The campaign educates the public about hearing dangers posed by noisy leisure activities and promotes simple prevention strategies. Young people are the focus because an increasing number are experiencing hearing loss. As the creator of the highly successful Listen to Your Buds campaign, WHO asked ASHA experts to advise on Make Listening Safe. A role the association enthusiastically embraced.


ASHA used Listen to Your Buds to provide an early warning on potential hearing dangers from misuse of personal music players and the need for safe listening. Today, as this technology is nearly ubiquitous, the campaign is going strong on a variety of fronts.

One of ASHA’s most successful ventures is its safe listening concert series. The series educates young children about protecting their ears in a fun, interactive way by bringing innovative musicians and performances to U.S. schools. A new video showcases the most recent concert series, which took place in six Orlando-area schools in conjunction with ASHA’s 2014 convention.

Misuse of personal audio devices is also a key area of focus for Make Listening Safe. According to WHO, among teenagers and young adults aged 12 to 35 years in middle- and high-income countries, nearly 50 percent are exposed to unsafe levels of sound from the use of these devices.

This is one of the new global estimates being released with the launch of Make Listening Safe. In addition to a high-profile unveiling in Geneva, WHO is issuing a variety of materials featuring statistics on the problem’s scope, the hearing loss consequences and action steps that parents, teachers, physicians, managers of noisy venues, manufacturers and governments can take to make listening leisure activities safer.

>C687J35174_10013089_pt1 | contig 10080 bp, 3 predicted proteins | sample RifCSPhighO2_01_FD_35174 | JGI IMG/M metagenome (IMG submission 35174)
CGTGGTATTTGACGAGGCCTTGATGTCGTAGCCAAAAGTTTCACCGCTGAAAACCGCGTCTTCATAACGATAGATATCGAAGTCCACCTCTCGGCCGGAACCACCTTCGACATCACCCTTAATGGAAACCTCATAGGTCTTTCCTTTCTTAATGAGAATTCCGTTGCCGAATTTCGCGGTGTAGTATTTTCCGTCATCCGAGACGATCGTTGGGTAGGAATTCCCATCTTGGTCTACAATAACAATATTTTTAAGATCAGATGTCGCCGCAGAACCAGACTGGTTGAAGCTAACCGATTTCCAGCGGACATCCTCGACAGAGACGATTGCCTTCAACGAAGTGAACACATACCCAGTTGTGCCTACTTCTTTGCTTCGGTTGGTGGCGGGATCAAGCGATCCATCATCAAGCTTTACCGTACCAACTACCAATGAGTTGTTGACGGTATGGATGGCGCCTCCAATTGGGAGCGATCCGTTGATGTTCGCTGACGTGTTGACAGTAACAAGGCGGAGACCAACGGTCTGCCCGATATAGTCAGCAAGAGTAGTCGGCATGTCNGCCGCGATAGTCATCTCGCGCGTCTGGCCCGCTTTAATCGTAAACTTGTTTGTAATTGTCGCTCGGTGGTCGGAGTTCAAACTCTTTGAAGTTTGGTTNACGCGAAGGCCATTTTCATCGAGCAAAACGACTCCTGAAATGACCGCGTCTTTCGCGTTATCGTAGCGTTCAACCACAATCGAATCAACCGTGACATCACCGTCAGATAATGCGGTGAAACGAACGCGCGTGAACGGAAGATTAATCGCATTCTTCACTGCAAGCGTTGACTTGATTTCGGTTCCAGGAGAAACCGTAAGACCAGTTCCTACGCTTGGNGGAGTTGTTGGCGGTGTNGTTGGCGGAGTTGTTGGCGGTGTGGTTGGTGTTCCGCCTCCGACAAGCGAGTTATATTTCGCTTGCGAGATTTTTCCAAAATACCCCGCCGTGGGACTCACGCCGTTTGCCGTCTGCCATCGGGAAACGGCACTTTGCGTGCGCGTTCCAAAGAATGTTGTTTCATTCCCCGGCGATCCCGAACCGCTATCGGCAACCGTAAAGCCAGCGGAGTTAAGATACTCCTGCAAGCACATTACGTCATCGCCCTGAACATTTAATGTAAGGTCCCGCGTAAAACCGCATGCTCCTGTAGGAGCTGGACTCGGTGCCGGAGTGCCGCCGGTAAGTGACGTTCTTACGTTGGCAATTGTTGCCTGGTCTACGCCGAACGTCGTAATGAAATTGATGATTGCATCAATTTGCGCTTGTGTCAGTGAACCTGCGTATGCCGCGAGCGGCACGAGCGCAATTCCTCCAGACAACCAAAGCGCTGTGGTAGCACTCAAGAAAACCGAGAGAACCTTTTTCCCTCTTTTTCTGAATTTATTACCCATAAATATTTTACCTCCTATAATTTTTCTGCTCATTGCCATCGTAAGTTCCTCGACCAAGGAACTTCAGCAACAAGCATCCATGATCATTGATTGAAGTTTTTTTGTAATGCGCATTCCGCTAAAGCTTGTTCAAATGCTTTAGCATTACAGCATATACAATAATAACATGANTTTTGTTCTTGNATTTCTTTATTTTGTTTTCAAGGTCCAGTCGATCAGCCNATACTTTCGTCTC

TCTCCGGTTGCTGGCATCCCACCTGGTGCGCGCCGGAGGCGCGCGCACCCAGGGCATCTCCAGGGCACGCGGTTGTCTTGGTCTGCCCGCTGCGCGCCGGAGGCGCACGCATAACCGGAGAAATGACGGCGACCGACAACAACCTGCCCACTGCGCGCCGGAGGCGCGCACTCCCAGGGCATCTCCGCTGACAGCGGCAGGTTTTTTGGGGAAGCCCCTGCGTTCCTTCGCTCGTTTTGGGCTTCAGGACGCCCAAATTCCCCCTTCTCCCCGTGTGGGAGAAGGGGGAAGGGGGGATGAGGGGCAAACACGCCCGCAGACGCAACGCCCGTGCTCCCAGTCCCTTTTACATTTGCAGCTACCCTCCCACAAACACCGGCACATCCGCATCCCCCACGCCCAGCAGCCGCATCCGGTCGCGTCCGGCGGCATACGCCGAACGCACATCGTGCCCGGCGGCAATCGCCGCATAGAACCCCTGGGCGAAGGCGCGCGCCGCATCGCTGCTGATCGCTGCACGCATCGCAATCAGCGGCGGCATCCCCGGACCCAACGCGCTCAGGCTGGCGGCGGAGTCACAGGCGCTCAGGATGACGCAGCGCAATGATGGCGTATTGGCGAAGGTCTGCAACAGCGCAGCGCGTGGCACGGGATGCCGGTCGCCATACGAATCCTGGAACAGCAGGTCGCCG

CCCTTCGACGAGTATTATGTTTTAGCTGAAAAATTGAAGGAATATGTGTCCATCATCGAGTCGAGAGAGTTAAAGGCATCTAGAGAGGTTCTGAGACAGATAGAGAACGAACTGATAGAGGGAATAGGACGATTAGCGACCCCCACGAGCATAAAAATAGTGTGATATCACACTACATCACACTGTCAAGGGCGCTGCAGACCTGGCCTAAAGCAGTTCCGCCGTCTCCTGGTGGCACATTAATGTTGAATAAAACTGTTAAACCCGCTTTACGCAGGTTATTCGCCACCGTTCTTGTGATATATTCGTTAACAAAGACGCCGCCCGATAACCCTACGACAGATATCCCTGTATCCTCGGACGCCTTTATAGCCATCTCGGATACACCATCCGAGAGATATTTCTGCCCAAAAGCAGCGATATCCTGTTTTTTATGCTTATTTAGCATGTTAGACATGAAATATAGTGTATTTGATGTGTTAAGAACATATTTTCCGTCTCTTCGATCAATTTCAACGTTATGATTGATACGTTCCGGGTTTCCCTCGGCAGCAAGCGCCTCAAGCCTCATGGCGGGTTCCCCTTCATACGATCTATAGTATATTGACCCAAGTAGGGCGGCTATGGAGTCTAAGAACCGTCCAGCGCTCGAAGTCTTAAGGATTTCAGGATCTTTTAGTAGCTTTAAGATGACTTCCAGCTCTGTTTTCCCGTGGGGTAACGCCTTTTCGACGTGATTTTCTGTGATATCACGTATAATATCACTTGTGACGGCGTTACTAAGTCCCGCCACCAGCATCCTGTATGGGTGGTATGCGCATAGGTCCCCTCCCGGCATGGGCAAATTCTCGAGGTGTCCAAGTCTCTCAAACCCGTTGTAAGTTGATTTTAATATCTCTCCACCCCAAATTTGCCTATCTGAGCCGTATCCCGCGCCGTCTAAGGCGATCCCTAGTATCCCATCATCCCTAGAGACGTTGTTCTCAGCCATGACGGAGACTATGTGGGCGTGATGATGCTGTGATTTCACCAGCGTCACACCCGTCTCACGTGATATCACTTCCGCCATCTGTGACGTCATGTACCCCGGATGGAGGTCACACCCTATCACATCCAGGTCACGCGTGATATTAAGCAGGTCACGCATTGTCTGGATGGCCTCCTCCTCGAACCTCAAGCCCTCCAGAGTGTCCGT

ASHA asks members to take up the campaign. Here are just a few ideas on how you can get involved:

  • Utilize the WHO’s eye-catching public education materials—including posters, a fact sheet, and an infographic—with peers, patients, friends and loved ones.
  • Engage in grassroots public education, such as sharing statistics and prevention tips on social media or holding a free hearing screening.
  • Approach local media to pitch a story. The campaign’s launch with accompanying statistics is a great news hook. You can tie the story to your local community by highlighting an event your practice is hosting or offer tips for safe listening at local noisy venues (e.g., stadiums, concert venues/clubs). This is also an excellent consumer health story for a television station, particularly because it offers “news you can use” such as easy prevention tips.

The focus on noise-induced hearing loss in young people is not limited to March. While the WHO campaign will be ongoing, ASHA will also poll the public about safe listening practices. Our results will provide more opportunity for outreach during Better Hearing & Speech Month in May and beyond. Stay tuned!

Click here for more information. Questions may be directed to


Judith L. Page, PhD, CCC-SLP, is ASHA’s new president. She served as program director for Communication Sciences and Disorders at the University of Kentucky for 17 years and as chair of the Department of Rehabilitation Sciences for 10 years.